Every day you get closer and closer to the reality facing every family: someday your baby will go to college and a little further down the road, you’ll want to retire.
While you’re thinking about college and retirement savings, your monthly expenses are vying for attention, and an unexpected need is waiting just around the corner.
How do you know where to focus your efforts?
Save for college first? Or save for retirement?
Ideally, the answer is yes. Save for college and save for retirement.
You already know that saving early means more growth, more tax benefits and more matching funds. The sooner you start saving for both college and retirement, the better it is. Some states allow you to open a 529 educational savings account with as little as $25.
If you can manage to allocate money to both accounts, then please do.
Be Intentional About Your Savings Plan
When it’s time to decide how much money to save and where it should go, most financial planners want you to start with a number. I want you to start with a goal.
What does “going to college” look like for your child?
What does “retirement” look like for you and your family?
Your vision for the future will be as individual as you are. Tailoring your savings plan to your goals means the steps you take will be uniquely yours.
If college looks like a liberal arts school in Vermont, you’ll need to aggressively save toward tuition. If college is a state school, or community college for 2 years first, you’ll have more flexibility to pile money into your retirement accounts.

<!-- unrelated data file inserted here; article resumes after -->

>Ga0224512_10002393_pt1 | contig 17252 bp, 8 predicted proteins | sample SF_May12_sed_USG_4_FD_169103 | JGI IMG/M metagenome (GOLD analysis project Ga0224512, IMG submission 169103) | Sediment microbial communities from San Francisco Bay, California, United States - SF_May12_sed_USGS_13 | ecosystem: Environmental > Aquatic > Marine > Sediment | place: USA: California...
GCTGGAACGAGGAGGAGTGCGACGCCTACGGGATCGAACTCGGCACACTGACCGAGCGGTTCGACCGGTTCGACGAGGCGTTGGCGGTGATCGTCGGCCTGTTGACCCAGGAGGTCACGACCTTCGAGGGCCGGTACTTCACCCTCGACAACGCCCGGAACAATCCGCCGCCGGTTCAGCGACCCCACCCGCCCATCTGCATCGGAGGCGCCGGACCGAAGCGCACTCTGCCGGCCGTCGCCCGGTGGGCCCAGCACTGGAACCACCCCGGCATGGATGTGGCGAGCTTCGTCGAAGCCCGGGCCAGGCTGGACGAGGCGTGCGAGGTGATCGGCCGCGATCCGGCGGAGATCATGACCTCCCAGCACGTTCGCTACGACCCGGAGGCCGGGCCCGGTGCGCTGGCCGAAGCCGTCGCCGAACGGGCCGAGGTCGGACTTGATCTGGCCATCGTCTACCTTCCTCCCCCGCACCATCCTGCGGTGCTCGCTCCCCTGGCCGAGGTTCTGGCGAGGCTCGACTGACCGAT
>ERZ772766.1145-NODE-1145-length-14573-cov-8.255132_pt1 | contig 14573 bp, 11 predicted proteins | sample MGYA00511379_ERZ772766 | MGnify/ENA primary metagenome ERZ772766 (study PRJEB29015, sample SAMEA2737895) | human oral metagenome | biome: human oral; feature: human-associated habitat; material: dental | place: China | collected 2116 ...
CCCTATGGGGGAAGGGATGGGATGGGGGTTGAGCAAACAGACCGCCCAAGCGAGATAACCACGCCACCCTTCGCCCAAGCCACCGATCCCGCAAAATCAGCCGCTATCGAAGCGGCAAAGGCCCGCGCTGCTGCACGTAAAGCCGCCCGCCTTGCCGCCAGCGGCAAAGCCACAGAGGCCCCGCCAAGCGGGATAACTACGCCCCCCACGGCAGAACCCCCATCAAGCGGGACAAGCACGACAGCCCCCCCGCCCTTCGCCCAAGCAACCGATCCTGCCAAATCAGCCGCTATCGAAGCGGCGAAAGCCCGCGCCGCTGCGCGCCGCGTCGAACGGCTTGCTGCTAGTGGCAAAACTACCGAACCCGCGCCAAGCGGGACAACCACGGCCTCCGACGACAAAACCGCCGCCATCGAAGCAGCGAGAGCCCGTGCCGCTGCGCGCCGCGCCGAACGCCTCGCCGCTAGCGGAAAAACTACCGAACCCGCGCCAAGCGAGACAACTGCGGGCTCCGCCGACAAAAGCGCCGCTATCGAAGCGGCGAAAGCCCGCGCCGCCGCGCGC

Deciding how to balance retirement and college savings boils down to identifying your priorities.
Numbers are important too
Once you’ve identified your priorities, then we can move into talking about specific numbers and projecting if your current rate of savings will help you reach your goals.
You don’t want to get to your child’s 18th birthday, only to realize the college savings won’t be fully funded for another 10 years.
My favorite financial planning tool, Right Capital, can help you find the specifics. Answering a few short questions will help determine if your current savings allocations will keep you on track to reaching your goal.
Open Up to Alternative Solutions
Unforeseen challenges are bound to impact your savings plan at some point down the road. Job loss, health concerns, unexpected expenses -- we all take a turn with these experiences.
If you have to cut back for the short or long term on saving, reduce your education contributions before your retirement.
There are many more options for paying for college than 529 savings accounts. Scholarships or student loans pave the way for many students. If you need them to bridge the gap - programs for your child are out there.
But there’s no retirement scholarship. Bridging the gap when you fall short in your retirement goal is much harder and the likelihood that your ability to earn will be affected by declining health increases with every passing year. If you wait to save for retirement until after your child has gone to college, you’ll lose out on years of matching funds and potential market growth.
This mindful approach acknowledges that many of the possibilities we face are completely out of our control. Putting retirement savings before college savings can give you greater flexibility to maneuver in areas you can change.
College, after all, is a beautiful gift you can give your child. Retirement is coming, whether you like it or not.